(1) Jian Yang, 33, of Singapore worries that Mattel is de-emphasizing Barbie for Twilight dolls, insulting his collection of 6,000 Barbies. /// (2) A race-car driver had accelerator trouble but had to complete laps to earn a spot for the next race so his partner jumped onto the engine and worked the accelerator by hand; they finished. /// (3) The London sewer system gets clogged by 40,000 “fatbergs” (congealed lard) a year from fat, oil, and grease. /// (4) Anthony Alleyne, famous long ago for turning his home into a replica of the command room of the Starship Enterprise, was arrested for child porn possession. /// (5) (6) (7) A measurable percent of the world’s problems are caused by squirrels--50 power outages in 24 states so far this yr, or threatening America’s ballistic missile defense, or causing bus crashes.
(1) Reuters, (2) [Sorry!], (3), (4) BBC News, (5) New York Times, (6) [Aug. 30], (7) The Local (Stockholm)

Newsrangers: Kathryn Wood and Carl Reine and the News of the Weird Board of Editorial Advisors.

Posted By: Chuck - Mon Sep 09, 2013 - Comments (6)

Wanna Go For A Ride?

Some random person saw a lion running loose on a Kuwait City suburban street and took action. He lured the cat into a car then jumped in himself and sat with it. Getting the animal contained makes sense but containing one's self with it, not so much.

Posted By: Alex - Mon Sep 09, 2013 - Comments (5)
Category: Animals

September 8, 2013

21 Beach Cells

"Gregor Schneider transformed Sydney’s iconic Bondi Beach in 2007 with a giant cage titled 21 beach cells. The 4 x 4 metre cells contained amenities for visitors – an air mattress, beach umbrella and black plastic garbage bag – and were soon inhabited by beachgoers looking for a site to rest and find shelter from the sun."

Posted By: Alex - Sun Sep 08, 2013 - Comments (3)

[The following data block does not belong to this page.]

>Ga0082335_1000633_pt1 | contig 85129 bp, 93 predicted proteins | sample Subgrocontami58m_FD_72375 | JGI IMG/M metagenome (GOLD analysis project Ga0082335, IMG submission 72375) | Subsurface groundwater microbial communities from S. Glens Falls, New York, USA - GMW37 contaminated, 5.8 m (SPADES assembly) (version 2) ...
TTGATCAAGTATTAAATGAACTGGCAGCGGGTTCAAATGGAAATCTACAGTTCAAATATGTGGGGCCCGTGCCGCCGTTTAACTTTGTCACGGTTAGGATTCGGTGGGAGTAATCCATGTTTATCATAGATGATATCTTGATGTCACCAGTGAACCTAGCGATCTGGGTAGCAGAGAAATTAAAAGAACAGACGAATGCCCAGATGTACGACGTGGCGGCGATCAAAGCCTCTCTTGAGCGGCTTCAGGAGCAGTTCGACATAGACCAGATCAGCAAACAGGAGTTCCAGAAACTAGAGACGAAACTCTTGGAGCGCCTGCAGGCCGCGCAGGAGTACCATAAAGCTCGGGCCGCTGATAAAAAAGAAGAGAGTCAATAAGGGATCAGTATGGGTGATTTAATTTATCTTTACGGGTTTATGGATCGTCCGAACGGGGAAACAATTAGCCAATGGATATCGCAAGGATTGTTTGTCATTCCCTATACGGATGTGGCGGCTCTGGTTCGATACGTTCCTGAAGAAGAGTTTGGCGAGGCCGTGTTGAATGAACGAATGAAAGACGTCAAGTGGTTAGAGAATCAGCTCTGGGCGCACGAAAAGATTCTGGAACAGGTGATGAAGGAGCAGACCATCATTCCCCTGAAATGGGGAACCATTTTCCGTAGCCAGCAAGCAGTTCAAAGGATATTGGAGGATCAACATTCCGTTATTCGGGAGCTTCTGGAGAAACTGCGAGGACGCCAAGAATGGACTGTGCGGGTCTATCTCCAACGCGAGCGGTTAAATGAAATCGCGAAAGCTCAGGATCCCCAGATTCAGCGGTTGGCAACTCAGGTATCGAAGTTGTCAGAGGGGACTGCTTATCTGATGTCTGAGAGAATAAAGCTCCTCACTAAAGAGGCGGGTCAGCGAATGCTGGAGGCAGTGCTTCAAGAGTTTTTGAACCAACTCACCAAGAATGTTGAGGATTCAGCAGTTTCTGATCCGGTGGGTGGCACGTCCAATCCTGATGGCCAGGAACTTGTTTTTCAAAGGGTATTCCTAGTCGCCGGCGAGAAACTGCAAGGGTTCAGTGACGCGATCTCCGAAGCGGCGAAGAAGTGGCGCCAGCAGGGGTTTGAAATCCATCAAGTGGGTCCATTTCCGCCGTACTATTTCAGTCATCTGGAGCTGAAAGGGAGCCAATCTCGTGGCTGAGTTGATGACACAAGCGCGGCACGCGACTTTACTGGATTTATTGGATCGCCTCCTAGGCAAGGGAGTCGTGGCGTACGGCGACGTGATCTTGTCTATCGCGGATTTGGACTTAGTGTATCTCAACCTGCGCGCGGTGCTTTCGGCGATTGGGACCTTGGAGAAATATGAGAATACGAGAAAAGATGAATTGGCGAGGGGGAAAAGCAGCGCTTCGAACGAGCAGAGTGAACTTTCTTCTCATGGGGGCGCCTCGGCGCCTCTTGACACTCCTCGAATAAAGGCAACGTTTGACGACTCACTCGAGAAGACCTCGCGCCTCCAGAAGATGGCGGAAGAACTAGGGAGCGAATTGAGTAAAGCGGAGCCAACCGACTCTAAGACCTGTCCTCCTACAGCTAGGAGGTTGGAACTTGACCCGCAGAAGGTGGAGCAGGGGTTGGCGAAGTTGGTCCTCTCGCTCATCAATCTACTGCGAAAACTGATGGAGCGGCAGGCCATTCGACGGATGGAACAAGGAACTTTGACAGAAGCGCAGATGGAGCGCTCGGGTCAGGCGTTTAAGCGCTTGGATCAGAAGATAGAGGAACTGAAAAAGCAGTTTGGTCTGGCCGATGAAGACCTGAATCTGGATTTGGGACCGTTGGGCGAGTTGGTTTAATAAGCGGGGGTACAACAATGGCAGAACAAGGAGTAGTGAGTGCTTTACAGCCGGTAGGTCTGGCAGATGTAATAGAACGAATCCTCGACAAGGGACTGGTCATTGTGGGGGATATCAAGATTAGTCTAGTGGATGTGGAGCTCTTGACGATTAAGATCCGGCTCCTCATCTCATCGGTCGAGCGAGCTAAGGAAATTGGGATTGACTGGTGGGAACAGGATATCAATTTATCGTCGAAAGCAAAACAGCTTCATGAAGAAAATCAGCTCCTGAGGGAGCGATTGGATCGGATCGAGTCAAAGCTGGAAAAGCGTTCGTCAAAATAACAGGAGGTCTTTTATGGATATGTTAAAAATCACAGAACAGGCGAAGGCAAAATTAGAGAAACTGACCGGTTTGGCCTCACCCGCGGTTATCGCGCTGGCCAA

Category: Art

Kangaroo Scrotum Pouch


And their motto should be, "Lucky for you, but not for the 'roo!"

Buy yours here.

Posted By: Paul - Sun Sep 08, 2013 - Comments (5)
Category: Animals, Fashion, Australia, Genitals

News of the Weird (September 8, 2013)

News of the Weird
Weirdnuz.M335, September 8, 2013
Copyright 2013 by Chuck Shepherd

Lead Story

PREVIOUSLY ON WEIRD UNIVERSE: Loco Parentis: First-time mother Amy Webb proudly notates dozens of data points about her child each day and obsessively tracks their detailed progression by computer on spreadsheets, according to the provocative first-person account she wrote for in July. In categories ranging from ordinary vital signs, to the kid’s progress in sound-making, to dietary reactions, to quantity and quality of each poop, stats are kept 24/7 (even with a bedside laptop to facilitate nighttime entries). She began tracking her own health during pregnancy but then decided, “Why stop now?” when her daughter was born. Webb’s pediatrician rated the kid’s health as “A-minus” but the parents’ as “C,” adding “You guys need to relax. Leave the spreadsheets [out].” Webb and her husband remain confident that their extreme tracking optimizes their chances to raise a healthy daughter. [, 7-9-2013]

Compelling Explanations

PREVIOUSLY: Dr. Timothy Sweo said later that he was only trying to make his diagnosis of “lumbar lardosis” “less technical” for patient Terry Ragland when he described her condition as “ghetto booty.” The shape of her spine makes her buttocks stick out more, he said, and he prescribed pain medication as there is no cure, per se. Nonetheless, Ragland felt insulted and filed a complaint against Dr. Sweo with the Tennessee Department of Health in July. Said she, “I couldn’t believe he said that.” [WREG-TV (Memphis), 7-13-2013]

An Anglican parishioner complained in August about the “blasphemous” bumper sticker that she saw on the car of Rev. Alice Goodman of Cambridge, England, but Rev. Goodman immediately defended it as not irreligious (although, she conceded, perhaps “vulgar”). The sticker read “WTFWJD?” which is a play on the popular evangelical Christian slogan “WWJD?”--“What Would Jesus Do?” (“WTF” is a vulgar but omnipresent acronym on the Internet.) Rev. Goodman pointed out that even Dr. Rowan Williams, the former Archbishop of Canterbury, seemed unshocked by her sticker when he saw it. [Daily Telegraph, 8-8-2013]